(Reuters) - Medtronic Inc (MDT.N) on Tuesday reported a first-quarter profit in line with expectations on solid growth in emerging markets, but soft U.S. demand for implantable heart defibrillators weighed on its shares, which slumped more than 2 percent.
Revenue in the quarter came in below analysts' estimates, dragged down by a 3 percent decline in sales of implantable cardioverter defibrillators (ICDs), a key product line. Competitors Boston Scientific Corp (BSX.N) and St. Jude Medical Inc (STJ.N) had better ICD sales, raising expectations for Medtronic, analysts said. ICDs use electrical pulses to help control life-threatening irregular heartbeats.
The company, whose products range from pacemakers and stents to insulin pumps and brain stimulation devices, reiterated its outlook for both sales and profit for the fiscal year.
Chief Executive Omar Ishrak said on a conference call that new ICDs, pacemakers and spinal devices to be launched in the coming quarters would bolster results.
Medtronic has focused on increasing its presence in faster-growth emerging markets like China, India and Latin America as the weak U.S. economy and efforts to reduce healthcare spending pressure the industry.
"We are confident in both our outlook for the remainder of the year and our long-term competitive position in the changing healthcare environment," Ishrak said.
The Minneapolis-based company said net earnings rose to $953 million, or 93 cents per share, in the first quarter ended July 26, from $864 million, or 83 cents per share a year earlier.
Excluding special items, Medtronic earned 88 cents a share, in line with the average analyst estimate, according to Thomson Reuters I/B/E/S.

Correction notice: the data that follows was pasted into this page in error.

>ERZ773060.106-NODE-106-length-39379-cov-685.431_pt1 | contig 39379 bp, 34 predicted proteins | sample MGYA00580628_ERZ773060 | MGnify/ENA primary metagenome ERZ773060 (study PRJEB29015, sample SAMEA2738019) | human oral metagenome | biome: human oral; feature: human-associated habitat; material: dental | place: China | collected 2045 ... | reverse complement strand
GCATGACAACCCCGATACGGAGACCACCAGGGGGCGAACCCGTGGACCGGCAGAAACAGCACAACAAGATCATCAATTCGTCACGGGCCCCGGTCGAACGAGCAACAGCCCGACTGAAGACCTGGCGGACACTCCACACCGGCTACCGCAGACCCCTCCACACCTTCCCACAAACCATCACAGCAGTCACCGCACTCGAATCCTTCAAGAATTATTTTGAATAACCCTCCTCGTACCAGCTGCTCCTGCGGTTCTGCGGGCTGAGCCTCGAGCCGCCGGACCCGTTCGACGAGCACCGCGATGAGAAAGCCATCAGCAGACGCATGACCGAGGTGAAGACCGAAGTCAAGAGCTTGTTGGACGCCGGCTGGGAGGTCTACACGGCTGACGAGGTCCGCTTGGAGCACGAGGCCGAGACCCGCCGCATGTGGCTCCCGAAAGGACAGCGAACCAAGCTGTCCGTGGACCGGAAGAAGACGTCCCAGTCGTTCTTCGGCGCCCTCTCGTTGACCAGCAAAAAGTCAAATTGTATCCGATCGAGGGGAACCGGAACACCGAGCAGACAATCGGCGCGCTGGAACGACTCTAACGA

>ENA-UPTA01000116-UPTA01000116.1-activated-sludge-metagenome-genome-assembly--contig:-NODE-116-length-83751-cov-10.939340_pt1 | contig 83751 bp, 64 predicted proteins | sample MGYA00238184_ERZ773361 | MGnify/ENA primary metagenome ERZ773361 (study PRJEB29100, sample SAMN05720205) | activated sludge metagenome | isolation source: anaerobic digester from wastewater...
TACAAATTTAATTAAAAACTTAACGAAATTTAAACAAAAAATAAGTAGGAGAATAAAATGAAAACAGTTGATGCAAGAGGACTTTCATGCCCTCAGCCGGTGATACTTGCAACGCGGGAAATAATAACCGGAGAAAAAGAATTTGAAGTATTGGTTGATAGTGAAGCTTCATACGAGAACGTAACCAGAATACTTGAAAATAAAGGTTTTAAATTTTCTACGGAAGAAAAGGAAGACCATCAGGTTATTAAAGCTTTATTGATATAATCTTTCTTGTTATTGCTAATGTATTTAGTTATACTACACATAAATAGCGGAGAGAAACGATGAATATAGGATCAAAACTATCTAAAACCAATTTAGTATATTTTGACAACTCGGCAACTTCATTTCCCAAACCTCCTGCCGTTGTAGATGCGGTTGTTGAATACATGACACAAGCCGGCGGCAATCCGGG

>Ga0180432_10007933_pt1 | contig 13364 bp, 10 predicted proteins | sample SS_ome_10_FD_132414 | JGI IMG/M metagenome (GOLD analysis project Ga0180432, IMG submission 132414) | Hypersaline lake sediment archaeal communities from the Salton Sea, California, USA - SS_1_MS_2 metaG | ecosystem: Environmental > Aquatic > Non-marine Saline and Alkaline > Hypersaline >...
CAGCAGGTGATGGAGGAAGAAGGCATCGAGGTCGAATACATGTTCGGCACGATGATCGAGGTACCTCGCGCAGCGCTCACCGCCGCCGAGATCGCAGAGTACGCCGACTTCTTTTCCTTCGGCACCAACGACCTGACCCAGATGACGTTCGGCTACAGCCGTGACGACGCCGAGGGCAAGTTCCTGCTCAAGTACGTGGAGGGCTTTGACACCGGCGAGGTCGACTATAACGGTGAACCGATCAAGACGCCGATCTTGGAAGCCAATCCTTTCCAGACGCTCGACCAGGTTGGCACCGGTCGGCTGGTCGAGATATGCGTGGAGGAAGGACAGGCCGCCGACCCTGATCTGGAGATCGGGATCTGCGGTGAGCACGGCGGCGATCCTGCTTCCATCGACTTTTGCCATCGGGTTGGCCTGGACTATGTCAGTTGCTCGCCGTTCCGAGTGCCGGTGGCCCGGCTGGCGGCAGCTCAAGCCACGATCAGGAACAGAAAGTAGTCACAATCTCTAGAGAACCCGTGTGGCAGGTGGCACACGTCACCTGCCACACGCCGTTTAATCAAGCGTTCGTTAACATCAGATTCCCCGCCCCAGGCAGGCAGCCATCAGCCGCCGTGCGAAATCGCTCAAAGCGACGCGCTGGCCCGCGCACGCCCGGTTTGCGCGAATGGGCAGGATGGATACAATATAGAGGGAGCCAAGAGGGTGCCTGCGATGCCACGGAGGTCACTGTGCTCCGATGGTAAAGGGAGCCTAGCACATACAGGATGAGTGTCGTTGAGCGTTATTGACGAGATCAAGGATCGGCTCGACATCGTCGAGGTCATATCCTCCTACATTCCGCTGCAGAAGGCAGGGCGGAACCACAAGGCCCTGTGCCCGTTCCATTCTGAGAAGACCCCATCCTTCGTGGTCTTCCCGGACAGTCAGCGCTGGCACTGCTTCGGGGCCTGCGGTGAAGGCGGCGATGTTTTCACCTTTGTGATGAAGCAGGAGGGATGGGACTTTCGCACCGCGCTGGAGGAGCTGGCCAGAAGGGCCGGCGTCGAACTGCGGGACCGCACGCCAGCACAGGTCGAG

Total revenue rose 2 percent to $4.08 billion. Sales in emerging markets climbed 15 percent to $504 million.
Overall sales of ICDs declined 3 percent to $655 million, but pacemaker sales were up 2 percent to $474 million. Sales of spinal products fell 3 percent to $765 million.
Sales of its biologic bone-growth stimulator for spines declined 11 percent, hurt by the publication of an independent review that found its Infuse product was associated with a slightly increased risk of cancer. Infuse is a genetically engineered protein that is surgically placed where new bone is needed to stimulate growth and healing.
On the call, Ishrak defended the product, saying the Yale University study provided further evidence that Infuse was a safe and effective treatment for approved indications.
In addition, a separate analysis published in the online edition of the journal Spine found no cancer risk associated with the use of the product in spine fusion surgery.
"Sales in the spinal business continue to deteriorate, where some people were expecting it to stabilize," said Aaron Vaughn, an analyst with Mid-Continent Capital, which has $1.9 billion under management but does not own Medtronic shares.
Vaughn said Medtronic's results suggested U.S. demand for healthcare services is stable but not rebounding.
Medtronic forecast fiscal 2014 earnings of $3.80 to $3.85 per share and revenue growth of 3 percent to 4 percent excluding the impact of foreign currency fluctuations.
Ishrak said Medtronic aims to generate 20 percent growth in emerging markets over the longer term as the regions become an increasingly important source of revenue.
Medtronic shares fell $1.26, or 2.3 percent, to $52.84 on the New York Stock Exchange.
(Reporting by Susan Kelly in Chicago; Editing by Maureen Bavdek and Jeffrey Benkoe)